Thursday, October 05, 2006

An Open Letter to Publish America

Dear PublishAmerica –

You don’t know me, but I published my first book through your company in April of 2005. I ignored the advice of a lot of people who make their living through the publishing industry (and quite a few who wish they did) in doing so, but it was my choice and I made it after a lot of careful thought and deliberation. My reasons for doing so are my own and they are not the point of this letter.

One of the things I discovered when my book was published was exactly how ubiquitous the cultural stereotype of book publishing as a path to fame and fortune actually was. Personally, I believe that your company is unfairly singled out for this particular bit of hyperbole. All publishers use this mashed up carrot to solicit new content – deliberately or accidentally, consciously or unconsciously, overtly or implicit. After all, without new content, a publisher has nothing to publish. However, there is such a surfeit of available content that all publishers, great and small, can afford to treat their content providers however they wish. In this respect, PublishAmerica deserves the same level of contempt as the rest of the industry.

I’m going to pause to introduce my brother here and, by the end of this paragraph, you will understand why. My brother is mildly retarded, with petit mal epilepsy and a severe learning disability; in clinical terminology, he is referred to as “high functioning,” with occasional psychotic episodes. The list of medications that he has been prescribed over the years reads like the roadmap of an Eastern European town. Still, he has been able to hold the same job for longer than either of my marriages. And, like everyone else, my brother feels the need to express himself from time to time; somewhere in the past half-dozen years, he wrote a novel.

Over the years, I have developed a discriminating taste for the precise bullshit to truth ratio inherent in advertising copy. This skillset allows me to parse out the hyperbole and focus on what a particular company can actually sell me (which is, as we all know, very different from what they say they can sell me). However, my brother has consistently proven that he is not capable of making this determination on his own, which is probably why he wanted to become a novelist in the first place (instead of something his artistic talents are more suited to, like painting).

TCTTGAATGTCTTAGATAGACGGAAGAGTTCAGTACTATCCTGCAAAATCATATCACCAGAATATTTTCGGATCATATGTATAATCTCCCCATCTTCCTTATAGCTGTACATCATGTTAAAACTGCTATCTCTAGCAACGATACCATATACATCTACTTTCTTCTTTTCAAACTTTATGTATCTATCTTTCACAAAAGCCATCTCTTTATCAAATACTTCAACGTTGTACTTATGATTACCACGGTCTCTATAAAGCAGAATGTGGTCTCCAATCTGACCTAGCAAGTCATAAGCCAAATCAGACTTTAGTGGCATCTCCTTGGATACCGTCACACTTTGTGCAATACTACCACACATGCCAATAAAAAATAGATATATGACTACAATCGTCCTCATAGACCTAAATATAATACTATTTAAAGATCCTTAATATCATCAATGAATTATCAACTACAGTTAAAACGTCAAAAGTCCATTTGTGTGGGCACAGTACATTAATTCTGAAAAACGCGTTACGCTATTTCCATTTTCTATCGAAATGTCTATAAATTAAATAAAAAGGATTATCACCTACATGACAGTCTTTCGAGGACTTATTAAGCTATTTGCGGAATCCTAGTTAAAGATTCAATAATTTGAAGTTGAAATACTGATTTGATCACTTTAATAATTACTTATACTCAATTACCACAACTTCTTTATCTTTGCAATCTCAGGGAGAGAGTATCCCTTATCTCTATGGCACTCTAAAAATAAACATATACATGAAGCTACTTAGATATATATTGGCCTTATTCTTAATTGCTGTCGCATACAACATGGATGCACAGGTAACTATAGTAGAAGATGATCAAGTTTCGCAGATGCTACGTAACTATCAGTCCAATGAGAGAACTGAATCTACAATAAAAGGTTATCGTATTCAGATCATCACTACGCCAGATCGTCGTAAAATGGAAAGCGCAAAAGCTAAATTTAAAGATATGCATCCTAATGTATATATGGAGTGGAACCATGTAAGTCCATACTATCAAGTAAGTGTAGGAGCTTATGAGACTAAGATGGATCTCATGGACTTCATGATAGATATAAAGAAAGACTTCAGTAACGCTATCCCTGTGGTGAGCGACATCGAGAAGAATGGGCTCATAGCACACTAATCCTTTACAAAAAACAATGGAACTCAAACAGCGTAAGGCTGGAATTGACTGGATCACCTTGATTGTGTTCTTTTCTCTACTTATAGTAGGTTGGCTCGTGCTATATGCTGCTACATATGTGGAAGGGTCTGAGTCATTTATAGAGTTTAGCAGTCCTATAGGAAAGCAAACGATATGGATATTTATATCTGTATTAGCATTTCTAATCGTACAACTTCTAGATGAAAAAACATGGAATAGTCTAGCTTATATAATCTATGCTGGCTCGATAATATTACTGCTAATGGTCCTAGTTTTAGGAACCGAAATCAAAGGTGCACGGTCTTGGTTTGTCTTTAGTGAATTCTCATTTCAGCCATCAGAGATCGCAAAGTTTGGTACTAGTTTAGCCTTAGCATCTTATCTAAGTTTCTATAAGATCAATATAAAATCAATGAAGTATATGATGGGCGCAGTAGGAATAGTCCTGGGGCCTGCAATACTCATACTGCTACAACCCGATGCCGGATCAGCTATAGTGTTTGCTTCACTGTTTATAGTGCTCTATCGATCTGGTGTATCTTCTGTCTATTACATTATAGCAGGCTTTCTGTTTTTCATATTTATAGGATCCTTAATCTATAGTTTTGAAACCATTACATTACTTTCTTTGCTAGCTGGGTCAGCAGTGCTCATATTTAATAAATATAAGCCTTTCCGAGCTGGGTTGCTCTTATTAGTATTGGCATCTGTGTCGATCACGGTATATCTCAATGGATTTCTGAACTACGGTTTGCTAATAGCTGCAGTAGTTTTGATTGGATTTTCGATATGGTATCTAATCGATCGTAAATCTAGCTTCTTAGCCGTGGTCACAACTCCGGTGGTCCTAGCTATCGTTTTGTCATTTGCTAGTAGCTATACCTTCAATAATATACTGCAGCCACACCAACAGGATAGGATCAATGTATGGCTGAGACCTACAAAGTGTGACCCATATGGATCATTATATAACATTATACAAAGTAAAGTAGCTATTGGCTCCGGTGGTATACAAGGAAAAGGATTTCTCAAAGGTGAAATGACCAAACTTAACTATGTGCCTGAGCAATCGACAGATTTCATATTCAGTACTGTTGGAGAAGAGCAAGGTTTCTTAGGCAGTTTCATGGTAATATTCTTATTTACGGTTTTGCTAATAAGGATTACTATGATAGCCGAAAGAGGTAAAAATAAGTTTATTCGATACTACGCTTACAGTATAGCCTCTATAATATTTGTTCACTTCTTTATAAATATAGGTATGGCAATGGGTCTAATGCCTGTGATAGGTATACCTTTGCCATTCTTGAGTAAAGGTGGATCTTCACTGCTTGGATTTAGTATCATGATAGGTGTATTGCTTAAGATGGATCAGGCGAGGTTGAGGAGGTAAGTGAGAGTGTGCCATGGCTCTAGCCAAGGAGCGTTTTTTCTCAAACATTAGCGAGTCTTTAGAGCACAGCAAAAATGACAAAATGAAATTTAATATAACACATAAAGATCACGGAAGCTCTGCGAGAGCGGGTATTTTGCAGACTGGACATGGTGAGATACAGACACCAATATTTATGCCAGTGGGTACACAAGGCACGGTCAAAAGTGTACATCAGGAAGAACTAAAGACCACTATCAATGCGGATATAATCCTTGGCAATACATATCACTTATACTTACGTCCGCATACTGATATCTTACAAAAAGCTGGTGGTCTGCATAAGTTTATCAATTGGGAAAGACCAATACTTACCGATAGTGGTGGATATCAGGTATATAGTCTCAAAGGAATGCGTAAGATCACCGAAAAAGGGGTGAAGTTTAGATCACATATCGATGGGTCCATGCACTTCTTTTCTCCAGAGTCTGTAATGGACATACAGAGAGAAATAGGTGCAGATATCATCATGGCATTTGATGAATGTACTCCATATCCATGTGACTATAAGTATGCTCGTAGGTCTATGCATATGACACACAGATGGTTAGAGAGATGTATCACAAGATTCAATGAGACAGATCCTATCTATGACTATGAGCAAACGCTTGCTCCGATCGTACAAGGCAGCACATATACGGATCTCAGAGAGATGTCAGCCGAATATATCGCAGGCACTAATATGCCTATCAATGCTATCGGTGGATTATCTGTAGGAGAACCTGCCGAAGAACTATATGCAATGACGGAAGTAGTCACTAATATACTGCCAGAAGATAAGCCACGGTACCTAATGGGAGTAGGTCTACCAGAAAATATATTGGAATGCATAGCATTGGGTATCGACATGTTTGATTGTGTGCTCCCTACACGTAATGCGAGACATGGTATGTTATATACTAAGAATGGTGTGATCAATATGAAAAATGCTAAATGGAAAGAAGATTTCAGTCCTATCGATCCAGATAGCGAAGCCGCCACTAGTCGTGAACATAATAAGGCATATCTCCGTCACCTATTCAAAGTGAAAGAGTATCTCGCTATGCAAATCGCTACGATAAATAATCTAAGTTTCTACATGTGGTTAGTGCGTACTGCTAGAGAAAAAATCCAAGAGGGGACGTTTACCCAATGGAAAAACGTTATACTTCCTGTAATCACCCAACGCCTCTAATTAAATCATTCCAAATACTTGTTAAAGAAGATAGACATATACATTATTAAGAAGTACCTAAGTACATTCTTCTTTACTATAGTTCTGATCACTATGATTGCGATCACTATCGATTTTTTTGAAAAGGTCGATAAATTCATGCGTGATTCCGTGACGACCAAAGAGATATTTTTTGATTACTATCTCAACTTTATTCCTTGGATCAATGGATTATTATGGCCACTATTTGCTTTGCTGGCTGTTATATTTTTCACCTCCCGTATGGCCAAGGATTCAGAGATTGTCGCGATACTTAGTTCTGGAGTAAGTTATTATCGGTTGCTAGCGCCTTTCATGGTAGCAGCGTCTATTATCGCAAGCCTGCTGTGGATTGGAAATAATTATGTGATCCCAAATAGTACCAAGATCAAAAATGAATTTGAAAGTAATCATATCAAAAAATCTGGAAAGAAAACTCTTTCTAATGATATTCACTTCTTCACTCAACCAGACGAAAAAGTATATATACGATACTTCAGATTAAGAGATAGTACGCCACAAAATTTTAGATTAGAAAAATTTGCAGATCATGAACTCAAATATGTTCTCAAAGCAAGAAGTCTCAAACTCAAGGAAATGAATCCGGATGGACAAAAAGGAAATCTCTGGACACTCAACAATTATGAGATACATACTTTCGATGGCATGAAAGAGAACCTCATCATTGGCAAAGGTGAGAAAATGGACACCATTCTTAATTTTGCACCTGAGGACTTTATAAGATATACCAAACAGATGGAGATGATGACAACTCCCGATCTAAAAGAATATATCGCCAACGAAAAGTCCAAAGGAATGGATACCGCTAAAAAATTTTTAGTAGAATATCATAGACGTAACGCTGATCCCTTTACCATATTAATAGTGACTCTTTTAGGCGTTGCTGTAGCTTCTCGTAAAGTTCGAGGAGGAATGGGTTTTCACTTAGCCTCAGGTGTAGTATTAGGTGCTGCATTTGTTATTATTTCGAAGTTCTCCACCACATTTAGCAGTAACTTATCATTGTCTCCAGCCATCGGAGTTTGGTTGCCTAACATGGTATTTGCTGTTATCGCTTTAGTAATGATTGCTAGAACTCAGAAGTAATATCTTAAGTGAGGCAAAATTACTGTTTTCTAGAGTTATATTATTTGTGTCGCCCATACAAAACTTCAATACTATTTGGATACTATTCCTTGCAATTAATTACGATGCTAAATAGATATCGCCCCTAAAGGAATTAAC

Whereas I have come to terms with the fact that I have a better chance of winning the lottery than of actually earning a living from my writing, I do not know if my brother has that same understanding. I comprehend that a large part of the publishing process is dealing with disappointment. At the same time, I feel that my brother has had more than his fair share of disappointment in life and does not need to seek it out.

To be absolutely honest, my issue with you, PublishAmerica, is not financial. My issue is that you would have gladly published my brother’s novel had he submitted it. To a large extent, this is a hypocritical stance for me to take – after all, I believe that all first-time authors should self-publish, if only because a farm team system works in baseball and should work in publishing as well. But while I feel that every author should have the opportunity to publish, I do not believe that every author necessarily should publish.

And that is really the crux of the issue. Given the opportunity, my brother would publish his novel with absolutely no hesitation. And he would be held up for ridicule by those individuals who like to point out that companies like PublishAmerica have no content filter. It would not be fair and it would not be pretty, but that’s part of life.

I don’t know that there is an easy solution to this dilemma. Perhaps you might like to introduce the concept of “managing expectations” into your book selection process. Perhaps it would be a good idea for you to act like a respectable company and treat your authors like something other than a commodity – it would certainly set you apart from other publishers.

Or maybe you could just do exactly what you’re doing now and let the market forces crush the spirits of your authors, while blaming the publishing industry for the fact that you have created a bad reputation that taints every book you produce. It certainly wouldn’t require a lot of effort on your part. And that’s sort of the point, isn’t it?

An author